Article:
16 August 2020

Malte Nielsen wins the 2019 Edlund-DMF Thesis Prize


A thesis on statistical problems in DNA identification has been assessed by the Danish Mathematical Society as the country's best thesis submitted in 2019. On 11 September [POSTPONED!], Malte Bødkergaard Nielsen will be presented with the Edlund-DMF Thesis Prize of DKK 15,000.

Malte Bødkergaard Nielsen
Malte Bødkergaard Nielsen

Six theses from Aarhus, Aalborg and Copenhagen were nominated for the Edlund-DMF Prize. Malte Bødkergaard Nielsen receives the award for his thesis Use of Graphical Models in Analysis of DNA mixtures, which he wrote under the supervision of Therese Graversen and Steffen Lauritzen, Department of Mathematical Sciences, University of Copenhagen.

- It was an extremely difficult task to nominate a winner among the six excellent theses. The members of the committee agree, however, that the thesis from Malte Bødkergaard Nielsen stands out especially for its superb presentation of both the statistical theory and the scope of application of the thesis. This is a very solid work that has obvious interest for a wide range of researchers, not only in the mathematical disciplines, says the chairman of the Danish Mathematical Society's assessment committee, Professor Vagn Lundsgaard Hansen.

DNA identification

The evaluation committee justifies its recommendation as follows:

“Identifying people based on their DNA profile has proven to be an extremely useful tool in criminal cases. Essentially, a person's DNA profile is characterized by the lengths of the so-called STR (Short Tandem Repeat) markers, which are short, immediately in the extension of each other, repeated DNA sequences. In a criminal case where you want to use DNA identification when solving a crime, the DNA trace you have available is often a complicated mix of several people's DNA profiles. It is a statistical problem to find the most likely combination of DNA profiles in such a mix. And this is precisely the subject of Malte's thesis. The thesis describes a representation of the problem in the form of a graphic model of a Bayesian network, which was proposed by the thesis supervisors.

Malte provides a very exciting, independent and highly readable presentation of both the biological and the mathematical aspects of DNA identification, and with fine rigour and precision in the technical details. The theory is used to analyze data from an English murder case”.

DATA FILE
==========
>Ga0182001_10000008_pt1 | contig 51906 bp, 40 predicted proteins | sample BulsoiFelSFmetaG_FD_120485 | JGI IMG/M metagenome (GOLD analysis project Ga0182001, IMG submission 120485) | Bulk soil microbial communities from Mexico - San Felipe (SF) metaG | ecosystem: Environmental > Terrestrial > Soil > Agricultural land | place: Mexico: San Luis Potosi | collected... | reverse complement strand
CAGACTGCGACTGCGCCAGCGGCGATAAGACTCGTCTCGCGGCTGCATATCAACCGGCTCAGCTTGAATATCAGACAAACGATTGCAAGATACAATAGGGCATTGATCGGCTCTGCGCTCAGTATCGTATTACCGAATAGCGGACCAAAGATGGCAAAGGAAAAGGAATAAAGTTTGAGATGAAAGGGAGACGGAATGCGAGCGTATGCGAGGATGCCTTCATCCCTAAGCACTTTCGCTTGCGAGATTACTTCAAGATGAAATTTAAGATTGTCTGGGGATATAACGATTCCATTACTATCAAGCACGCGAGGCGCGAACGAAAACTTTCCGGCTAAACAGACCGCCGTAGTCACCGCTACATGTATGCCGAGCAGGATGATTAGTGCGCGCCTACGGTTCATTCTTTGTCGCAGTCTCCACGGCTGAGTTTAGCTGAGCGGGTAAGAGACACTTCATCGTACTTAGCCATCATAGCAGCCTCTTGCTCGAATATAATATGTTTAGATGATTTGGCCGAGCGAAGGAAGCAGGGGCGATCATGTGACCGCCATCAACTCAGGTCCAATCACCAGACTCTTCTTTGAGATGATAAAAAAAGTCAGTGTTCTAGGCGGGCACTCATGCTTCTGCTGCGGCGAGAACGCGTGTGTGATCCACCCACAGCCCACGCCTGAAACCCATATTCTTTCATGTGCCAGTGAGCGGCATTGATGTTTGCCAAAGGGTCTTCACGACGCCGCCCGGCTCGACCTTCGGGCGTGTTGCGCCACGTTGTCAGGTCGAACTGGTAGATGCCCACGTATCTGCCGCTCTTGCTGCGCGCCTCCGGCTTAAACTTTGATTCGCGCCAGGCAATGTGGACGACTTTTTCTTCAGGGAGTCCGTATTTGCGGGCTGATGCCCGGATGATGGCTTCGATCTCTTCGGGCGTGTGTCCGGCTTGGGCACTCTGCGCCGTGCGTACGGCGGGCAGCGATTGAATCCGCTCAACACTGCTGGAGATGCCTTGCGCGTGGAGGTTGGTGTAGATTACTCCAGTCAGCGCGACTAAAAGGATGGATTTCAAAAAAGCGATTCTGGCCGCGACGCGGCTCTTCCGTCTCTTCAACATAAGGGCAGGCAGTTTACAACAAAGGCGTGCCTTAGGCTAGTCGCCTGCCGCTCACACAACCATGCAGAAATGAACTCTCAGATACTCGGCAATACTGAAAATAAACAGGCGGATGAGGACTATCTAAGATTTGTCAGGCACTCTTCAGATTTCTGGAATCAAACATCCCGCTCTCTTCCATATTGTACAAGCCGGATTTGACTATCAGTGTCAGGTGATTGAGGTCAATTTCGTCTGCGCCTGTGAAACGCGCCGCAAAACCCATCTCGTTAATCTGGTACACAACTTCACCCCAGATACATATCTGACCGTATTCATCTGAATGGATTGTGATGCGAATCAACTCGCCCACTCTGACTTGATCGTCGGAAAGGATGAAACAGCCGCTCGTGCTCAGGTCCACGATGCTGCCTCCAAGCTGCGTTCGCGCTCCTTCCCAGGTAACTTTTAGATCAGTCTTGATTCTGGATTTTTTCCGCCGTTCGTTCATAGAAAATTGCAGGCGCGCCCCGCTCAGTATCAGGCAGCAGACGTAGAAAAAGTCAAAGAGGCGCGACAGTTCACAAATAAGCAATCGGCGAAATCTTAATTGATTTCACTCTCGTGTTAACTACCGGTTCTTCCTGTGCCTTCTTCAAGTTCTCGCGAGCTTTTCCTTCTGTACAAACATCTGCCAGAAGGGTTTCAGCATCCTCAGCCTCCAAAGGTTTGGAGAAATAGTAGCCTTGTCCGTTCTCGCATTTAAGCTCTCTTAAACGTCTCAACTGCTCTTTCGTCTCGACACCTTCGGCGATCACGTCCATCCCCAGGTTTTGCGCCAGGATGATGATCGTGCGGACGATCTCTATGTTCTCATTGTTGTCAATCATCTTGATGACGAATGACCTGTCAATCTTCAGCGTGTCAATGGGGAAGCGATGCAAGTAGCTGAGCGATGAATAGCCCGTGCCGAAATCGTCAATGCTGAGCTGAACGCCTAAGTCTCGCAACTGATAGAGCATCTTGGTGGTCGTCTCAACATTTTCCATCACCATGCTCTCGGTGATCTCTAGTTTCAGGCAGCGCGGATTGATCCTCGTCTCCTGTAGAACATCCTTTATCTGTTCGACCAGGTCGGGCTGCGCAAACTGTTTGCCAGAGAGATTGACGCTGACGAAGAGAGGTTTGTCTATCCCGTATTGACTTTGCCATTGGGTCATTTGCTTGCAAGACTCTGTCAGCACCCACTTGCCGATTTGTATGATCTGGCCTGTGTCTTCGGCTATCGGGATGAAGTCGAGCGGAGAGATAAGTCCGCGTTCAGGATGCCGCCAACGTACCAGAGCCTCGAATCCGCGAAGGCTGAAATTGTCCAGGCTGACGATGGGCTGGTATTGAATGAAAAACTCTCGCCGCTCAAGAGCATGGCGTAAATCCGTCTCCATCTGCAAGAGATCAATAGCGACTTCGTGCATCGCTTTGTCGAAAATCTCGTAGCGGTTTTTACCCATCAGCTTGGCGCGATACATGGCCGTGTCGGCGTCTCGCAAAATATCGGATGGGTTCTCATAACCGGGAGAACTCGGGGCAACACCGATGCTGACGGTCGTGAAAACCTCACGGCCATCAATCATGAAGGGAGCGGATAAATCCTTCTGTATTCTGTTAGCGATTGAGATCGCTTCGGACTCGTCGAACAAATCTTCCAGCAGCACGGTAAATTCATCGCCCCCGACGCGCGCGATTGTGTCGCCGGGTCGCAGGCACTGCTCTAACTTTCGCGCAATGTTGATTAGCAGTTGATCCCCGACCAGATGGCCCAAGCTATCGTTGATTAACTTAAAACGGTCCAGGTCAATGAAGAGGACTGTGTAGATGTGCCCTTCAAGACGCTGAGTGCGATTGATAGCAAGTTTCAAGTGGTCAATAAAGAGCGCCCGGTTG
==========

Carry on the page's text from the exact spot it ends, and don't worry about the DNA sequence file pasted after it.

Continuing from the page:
From DNA to cardiac arrest

After graduating, Malte worked as a statistician at the Center for Clinical Research and Prevention at Frederiksberg Hospital. In June 2020, he started as a PhD student at the Department of Mathematical Sciences at Aalborg University. They collaborate with the Department of Forensic Genetics at the University of Copenhagen, which co-finances the PhD scholarship.

- In the Heart Project, which my PhD is circulating around, we look at the amount of RNA and methylated DNA in cardiac tissue from the deceased, which is examined for sudden cardiac death caused by genetic and epigenetic changes. My task is to develop correct and efficient mathematical models for the analysis of the large amounts of epigenetic data, Malte explains.

- My interest in genetics was aroused in the work on my thesis, and it is definitely a good start to the PhD project that I already have a knowledge of genetics in a forensic context, says Malte.

Lectures, awards and reception

Due to the increase in infection rates, the University of Copenhagen has cancelled all social activities until the end of September 2020. Therefore, the presentation of the Edlund-DMF thesis award has been postponed until later in the autumn.

The Edlund-DMF Thesis Prize has been awarded every year since 2008 and has been sponsored by Edlund A/S throughout the years. Edlund A/S provides solutions for the management of life insurance and pension portfolios.

Read more about the Prize on the Danish Mathematical Association's website